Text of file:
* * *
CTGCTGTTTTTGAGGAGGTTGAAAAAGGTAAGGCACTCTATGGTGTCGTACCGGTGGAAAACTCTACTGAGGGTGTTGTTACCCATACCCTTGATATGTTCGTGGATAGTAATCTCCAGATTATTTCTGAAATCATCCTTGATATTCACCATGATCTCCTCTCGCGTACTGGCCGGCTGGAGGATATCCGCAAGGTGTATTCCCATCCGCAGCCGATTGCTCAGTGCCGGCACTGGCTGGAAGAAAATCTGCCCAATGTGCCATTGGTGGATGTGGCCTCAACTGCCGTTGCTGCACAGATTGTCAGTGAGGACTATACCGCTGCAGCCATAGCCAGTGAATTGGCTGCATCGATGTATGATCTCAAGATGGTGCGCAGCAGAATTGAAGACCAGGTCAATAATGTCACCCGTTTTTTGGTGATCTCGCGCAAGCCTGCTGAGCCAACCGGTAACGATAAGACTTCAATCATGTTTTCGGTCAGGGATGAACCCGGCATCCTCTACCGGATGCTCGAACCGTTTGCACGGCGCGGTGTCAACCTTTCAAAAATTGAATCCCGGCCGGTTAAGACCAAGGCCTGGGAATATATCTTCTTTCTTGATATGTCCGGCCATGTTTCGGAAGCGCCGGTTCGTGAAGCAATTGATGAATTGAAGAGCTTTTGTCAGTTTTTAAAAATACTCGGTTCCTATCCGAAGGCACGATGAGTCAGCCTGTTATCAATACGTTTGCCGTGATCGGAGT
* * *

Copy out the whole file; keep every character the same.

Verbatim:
CTGCTGTTTTTGAGGAGGTTGAAAAAGGTAAGGCACTCTATGGTGTCGTACCGGTGGAAAACTCTACTGAGGGTGTTGTTACCCATACCCTTGATATGTTCGTGGATAGTAATCTCCAGATTATTTCTGAAATCATCCTTGATATTCACCATGATCTCCTCTCGCGTACTGGCCGGCTGGAGGATATCCGCAAGGTGTATTCCCATCCGCAGCCGATTGCTCAGTGCCGGCACTGGCTGGAAGAAAATCTGCCCAATGTGCCATTGGTGGATGTGGCCTCAACTGCCGTTGCTGCACAGATTGTCAGTGAGGACTATACCGCTGCAGCCATAGCCAGTGAATTGGCTGCATCGATGTATGATCTCAAGATGGTGCGCAGCAGAATTGAAGACCAGGTCAATAATGTCACCCGTTTTTTGGTGATCTCGCGCAAGCCTGCTGAGCCAACCGGTAACGATAAGACTTCAATCATGTTTTCGGTCAGGGATGAACCCGGCATCCTCTACCGGATGCTCGAACCGTTTGCACGGCGCGGTGTCAACCTTTCAAAAATTGAATCCCGGCCGGTTAAGACCAAGGCCTGGGAATATATCTTCTTTCTTGATATGTCCGGCCATGTTTCGGAAGCGCCGGTTCGTGAAGCAATTGATGAATTGAAGAGCTTTTGTCAGTTTTTAAAAATACTCGGTTCCTATCCGAAGGCACGATGAGTCAGCCTGTTATCAATACGTTTGCCGTGATCGGAGT